Tag Archives: continental divide

red sky at morn…

18 Jan

Sailors take warn.

red sky at morn

Almost exactly 12 hours after this fabulous sunrise (as seen from the Inn at Keystone…) woke Summit County from its peaceful slumber, a cold front blew in bringing with it 40 mph winds with 70 mph gusts and two (yes, a measly TWO ) inches of snow. Alas, it made for a beautiful sight while it lasted.

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mountains.

15 Jan

“They are beau­ti­ful and ugly, peace­ful and malev­o­lent, holy and unholy—

some­times all at once.”

They inspire, they love, they punish and they teach–always all at once.

cntl dvde

shades of night.

7 Jan

I walked outside after work this evening thinking Abbs and I could take a stroll.

It had been a beautiful day. One of those winter days where bright blue skies, still air and hot sun almost trick you into believing that March had arrived two months early. That Winter had already delivered his worst; already covered the fir trees and rivers in a sheath of snow and ice and that March had arrived, like a knight in shining armor, to melt away the chill that had taken up residence in the inhabitants of this rough and tumble mountain community.

Abbey and I wandered down to the river, moseying and picking our way carefully through the crusty, knee-deep snow. I reached the bank and stopped for a moment, letting the sound of the rushing water envelope my senses and when I lifted my eyes, I was greeted by the very beginning of what would end up as a spectacular Rocky Mountain sunset.

I unzipped my jacket pocket in search of my phone so I could capture the orange clouds as they streaked across the still blue sky, when I realized that I had left my phone on the kitchen counter.

The slightest of waves of disappointment washed over me when I realized that my bragging rights had taken a dig, but the sky held me captive and I knew if I turned away to get my phone, the moment would be over and my opportunity to reawaken my senses would disappear in a flash.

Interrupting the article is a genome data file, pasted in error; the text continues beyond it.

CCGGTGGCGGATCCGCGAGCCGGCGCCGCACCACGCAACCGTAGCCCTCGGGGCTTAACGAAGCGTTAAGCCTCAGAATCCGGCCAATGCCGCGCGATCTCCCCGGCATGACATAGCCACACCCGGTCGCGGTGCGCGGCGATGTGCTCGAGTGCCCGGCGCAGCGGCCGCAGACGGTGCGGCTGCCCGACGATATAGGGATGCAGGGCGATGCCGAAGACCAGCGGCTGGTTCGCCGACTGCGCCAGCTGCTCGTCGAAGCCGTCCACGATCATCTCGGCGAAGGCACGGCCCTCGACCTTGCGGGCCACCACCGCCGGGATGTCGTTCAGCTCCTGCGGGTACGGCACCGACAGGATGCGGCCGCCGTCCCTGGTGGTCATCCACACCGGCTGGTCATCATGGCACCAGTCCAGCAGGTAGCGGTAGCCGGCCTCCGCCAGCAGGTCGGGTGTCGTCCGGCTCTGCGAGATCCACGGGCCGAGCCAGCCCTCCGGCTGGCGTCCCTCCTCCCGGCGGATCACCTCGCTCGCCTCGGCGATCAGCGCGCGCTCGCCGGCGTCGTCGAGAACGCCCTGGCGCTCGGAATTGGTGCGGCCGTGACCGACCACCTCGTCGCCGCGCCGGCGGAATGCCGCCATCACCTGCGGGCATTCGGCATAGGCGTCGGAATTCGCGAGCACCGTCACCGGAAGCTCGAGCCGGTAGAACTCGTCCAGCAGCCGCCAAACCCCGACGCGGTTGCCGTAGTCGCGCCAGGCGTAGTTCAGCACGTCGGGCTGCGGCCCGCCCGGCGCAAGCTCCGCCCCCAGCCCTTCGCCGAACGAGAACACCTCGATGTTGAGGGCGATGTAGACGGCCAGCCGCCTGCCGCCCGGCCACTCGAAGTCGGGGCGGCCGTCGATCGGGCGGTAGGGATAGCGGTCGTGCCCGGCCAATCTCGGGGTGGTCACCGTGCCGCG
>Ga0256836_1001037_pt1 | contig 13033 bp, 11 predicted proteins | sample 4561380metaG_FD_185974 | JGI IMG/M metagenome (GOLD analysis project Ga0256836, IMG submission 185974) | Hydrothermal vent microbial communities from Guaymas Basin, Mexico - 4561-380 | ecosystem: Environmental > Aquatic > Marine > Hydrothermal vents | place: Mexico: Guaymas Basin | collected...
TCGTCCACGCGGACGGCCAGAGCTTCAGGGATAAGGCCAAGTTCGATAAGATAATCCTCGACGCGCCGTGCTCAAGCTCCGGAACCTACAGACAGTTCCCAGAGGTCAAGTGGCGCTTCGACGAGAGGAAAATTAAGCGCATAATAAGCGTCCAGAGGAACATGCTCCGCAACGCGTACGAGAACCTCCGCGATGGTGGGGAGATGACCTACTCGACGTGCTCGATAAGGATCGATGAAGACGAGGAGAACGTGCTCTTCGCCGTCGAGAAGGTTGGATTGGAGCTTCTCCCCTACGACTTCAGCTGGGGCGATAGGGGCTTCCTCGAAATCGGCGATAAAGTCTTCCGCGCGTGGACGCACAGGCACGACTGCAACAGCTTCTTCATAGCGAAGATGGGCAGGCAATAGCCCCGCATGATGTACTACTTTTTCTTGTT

So I stood there, with Abbey beside me, and watched in silence as the sky moved from orange to peach to magenta to violet, reaching a crescendo as the snow-capped peaks were painted in a rosy glow of pinks and purples. Ice lining the river’s edge, framing the river rocks in a halo of what could easily have been lace, cradled a reflection so clear that it was as if Mother Nature were modeling her prom dress in a mirror.

As the sun sank lower below the Continental Divide and the sky grew darker, the oranges and the pinks and the violets took on an ashy hue, announcing the arrival of Night and the promise of yet another beautiful day in the Rockies; another day whose beauty could inspire even the most cynical of shredders.

phs, buffalo slayer.

26 Oct

Third time’s a charm, right?

Wrong, at least in the case of reaching the summit of Buffalo Mountain. Before finally reaching Buffalo’s summit on Friday afternoon at promptly 12:05pm, I was thwarted not twice, but three times.

First by Gucci.

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Second by the goats.

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And third by Gnarly, who aptly earned the nickname of Gnot-So-Gnar.

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So when Mer suggested a fourth attempt at Buffalo’s summit, I was all for it. Minus dogs and goats and frankly anything else that would get in our way.

For those of you familiar with Summit County, Buffalo Mountain is the dimpled peak that marks your arrival in Summit as you approach, heading west on I-70 or Hwy 6.

Mer and I trekked through a thick Lodgepole Pine forest, negotiated our way up an expansive boulder field, stumbled across a wind-blown tundra and trudged through shin deep snow fields before doing a happy dance at a modest 12,777 feet above sea level, Buffalo’s summit.

Although only five-some miles roundtrip, you gain about 3000 feet in vert in about two and half miles, and the boulders and wind make it tricky to stay on the trail. But if you’re looking for a challenging hike with a reward that’s composed of breathtaking views of the Tenmile Range, Copper Mountain, Lake Dillon and of course the surrounding east side of Summit County, this is your hike.

Just watch out for the goats…their pointy hooves and beady little eyes are unforgiving.

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